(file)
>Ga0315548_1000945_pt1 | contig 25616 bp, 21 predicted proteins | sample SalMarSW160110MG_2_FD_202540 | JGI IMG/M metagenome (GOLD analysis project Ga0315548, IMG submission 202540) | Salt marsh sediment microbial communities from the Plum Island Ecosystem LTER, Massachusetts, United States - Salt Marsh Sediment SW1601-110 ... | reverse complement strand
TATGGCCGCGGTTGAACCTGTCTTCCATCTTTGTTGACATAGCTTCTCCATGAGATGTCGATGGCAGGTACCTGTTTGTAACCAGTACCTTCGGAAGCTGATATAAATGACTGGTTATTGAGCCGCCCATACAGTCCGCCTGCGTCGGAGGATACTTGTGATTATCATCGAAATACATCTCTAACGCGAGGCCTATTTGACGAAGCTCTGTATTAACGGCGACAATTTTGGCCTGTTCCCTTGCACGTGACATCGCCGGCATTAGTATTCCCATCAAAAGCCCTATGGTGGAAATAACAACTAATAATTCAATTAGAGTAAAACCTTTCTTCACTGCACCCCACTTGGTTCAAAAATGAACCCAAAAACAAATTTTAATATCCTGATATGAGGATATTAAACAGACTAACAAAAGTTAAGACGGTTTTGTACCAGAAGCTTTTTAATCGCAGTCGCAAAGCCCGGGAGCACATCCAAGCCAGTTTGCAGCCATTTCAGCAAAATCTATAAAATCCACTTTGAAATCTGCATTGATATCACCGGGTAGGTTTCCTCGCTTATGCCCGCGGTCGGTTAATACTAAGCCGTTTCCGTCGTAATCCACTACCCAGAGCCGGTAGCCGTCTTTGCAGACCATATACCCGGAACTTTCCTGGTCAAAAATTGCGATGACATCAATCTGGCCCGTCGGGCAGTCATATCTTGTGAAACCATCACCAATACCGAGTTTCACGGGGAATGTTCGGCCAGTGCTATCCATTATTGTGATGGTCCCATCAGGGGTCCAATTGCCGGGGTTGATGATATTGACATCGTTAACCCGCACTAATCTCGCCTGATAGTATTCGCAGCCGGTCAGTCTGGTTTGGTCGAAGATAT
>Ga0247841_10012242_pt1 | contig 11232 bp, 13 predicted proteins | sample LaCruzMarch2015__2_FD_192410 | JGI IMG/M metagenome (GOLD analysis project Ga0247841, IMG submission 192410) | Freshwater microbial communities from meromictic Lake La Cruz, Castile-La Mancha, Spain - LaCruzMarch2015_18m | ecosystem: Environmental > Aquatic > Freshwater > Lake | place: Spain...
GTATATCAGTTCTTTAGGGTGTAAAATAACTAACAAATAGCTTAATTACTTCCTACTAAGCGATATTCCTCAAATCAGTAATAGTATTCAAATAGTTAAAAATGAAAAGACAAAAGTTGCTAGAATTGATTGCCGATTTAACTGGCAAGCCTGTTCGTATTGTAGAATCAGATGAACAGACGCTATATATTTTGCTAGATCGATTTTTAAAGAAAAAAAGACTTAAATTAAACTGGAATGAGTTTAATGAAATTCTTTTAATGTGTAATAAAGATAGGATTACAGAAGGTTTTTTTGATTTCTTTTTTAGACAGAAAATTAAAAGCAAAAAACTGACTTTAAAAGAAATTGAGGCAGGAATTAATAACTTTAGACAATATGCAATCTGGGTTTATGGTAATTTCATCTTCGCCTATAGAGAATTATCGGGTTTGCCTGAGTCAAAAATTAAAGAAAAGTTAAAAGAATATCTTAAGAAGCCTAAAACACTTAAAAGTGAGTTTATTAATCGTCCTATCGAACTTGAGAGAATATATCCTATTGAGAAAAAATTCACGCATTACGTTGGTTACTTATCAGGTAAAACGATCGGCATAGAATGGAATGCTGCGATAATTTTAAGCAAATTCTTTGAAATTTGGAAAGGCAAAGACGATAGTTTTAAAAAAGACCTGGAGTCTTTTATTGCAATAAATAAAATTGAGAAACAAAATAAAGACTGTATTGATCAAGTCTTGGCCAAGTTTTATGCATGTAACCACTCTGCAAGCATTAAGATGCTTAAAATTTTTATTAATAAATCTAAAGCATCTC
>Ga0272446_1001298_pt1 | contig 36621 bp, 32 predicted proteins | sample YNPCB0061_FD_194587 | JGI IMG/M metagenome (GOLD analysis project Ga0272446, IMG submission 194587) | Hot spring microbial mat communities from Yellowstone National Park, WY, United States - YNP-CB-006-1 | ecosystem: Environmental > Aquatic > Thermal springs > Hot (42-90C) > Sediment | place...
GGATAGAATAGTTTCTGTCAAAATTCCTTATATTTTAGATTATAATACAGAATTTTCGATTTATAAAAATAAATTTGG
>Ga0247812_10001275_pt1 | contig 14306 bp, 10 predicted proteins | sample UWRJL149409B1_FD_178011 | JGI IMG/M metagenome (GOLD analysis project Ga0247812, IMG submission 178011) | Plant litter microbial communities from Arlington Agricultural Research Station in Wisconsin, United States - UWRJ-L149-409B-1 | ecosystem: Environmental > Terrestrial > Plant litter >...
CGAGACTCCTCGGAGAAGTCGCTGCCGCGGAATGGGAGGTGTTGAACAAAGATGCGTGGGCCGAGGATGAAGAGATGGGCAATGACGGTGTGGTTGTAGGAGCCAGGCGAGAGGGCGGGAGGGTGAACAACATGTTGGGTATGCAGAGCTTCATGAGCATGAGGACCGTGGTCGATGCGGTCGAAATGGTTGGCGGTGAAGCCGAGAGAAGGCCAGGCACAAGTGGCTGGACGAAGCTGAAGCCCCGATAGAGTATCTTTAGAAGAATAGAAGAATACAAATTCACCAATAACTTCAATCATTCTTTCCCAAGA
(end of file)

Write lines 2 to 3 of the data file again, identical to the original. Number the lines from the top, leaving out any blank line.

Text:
TATGGCCGCGGTTGAACCTGTCTTCCATCTTTGTTGACATAGCTTCTCCATGAGATGTCGATGGCAGGTACCTGTTTGTAACCAGTACCTTCGGAAGCTGATATAAATGACTGGTTATTGAGCCGCCCATACAGTCCGCCTGCGTCGGAGGATACTTGTGATTATCATCGAAATACATCTCTAACGCGAGGCCTATTTGACGAAGCTCTGTATTAACGGCGACAATTTTGGCCTGTTCCCTTGCACGTGACATCGCCGGCATTAGTATTCCCATCAAAAGCCCTATGGTGGAAATAACAACTAATAATTCAATTAGAGTAAAACCTTTCTTCACTGCACCCCACTTGGTTCAAAAATGAACCCAAAAACAAATTTTAATATCCTGATATGAGGATATTAAACAGACTAACAAAAGTTAAGACGGTTTTGTACCAGAAGCTTTTTAATCGCAGTCGCAAAGCCCGGGAGCACATCCAAGCCAGTTTGCAGCCATTTCAGCAAAATCTATAAAATCCACTTTGAAATCTGCATTGATATCACCGGGTAGGTTTCCTCGCTTATGCCCGCGGTCGGTTAATACTAAGCCGTTTCCGTCGTAATCCACTACCCAGAGCCGGTAGCCGTCTTTGCAGACCATATACCCGGAACTTTCCTGGTCAAAAATTGCGATGACATCAATCTGGCCCGTCGGGCAGTCATATCTTGTGAAACCATCACCAATACCGAGTTTCACGGGGAATGTTCGGCCAGTGCTATCCATTATTGTGATGGTCCCATCAGGGGTCCAATTGCCGGGGTTGATGATATTGACATCGTTAACCCGCACTAATCTCGCCTGATAGTATTCGCAGCCGGTCAGTCTGGTTTGGTCGAAGATAT
>Ga0247841_10012242_pt1 | contig 11232 bp, 13 predicted proteins | sample LaCruzMarch2015__2_FD_192410 | JGI IMG/M metagenome (GOLD analysis project Ga0247841, IMG submission 192410) | Freshwater microbial communities from meromictic Lake La Cruz, Castile-La Mancha, Spain - LaCruzMarch2015_18m | ecosystem: Environmental > Aquatic > Freshwater > Lake | place: Spain...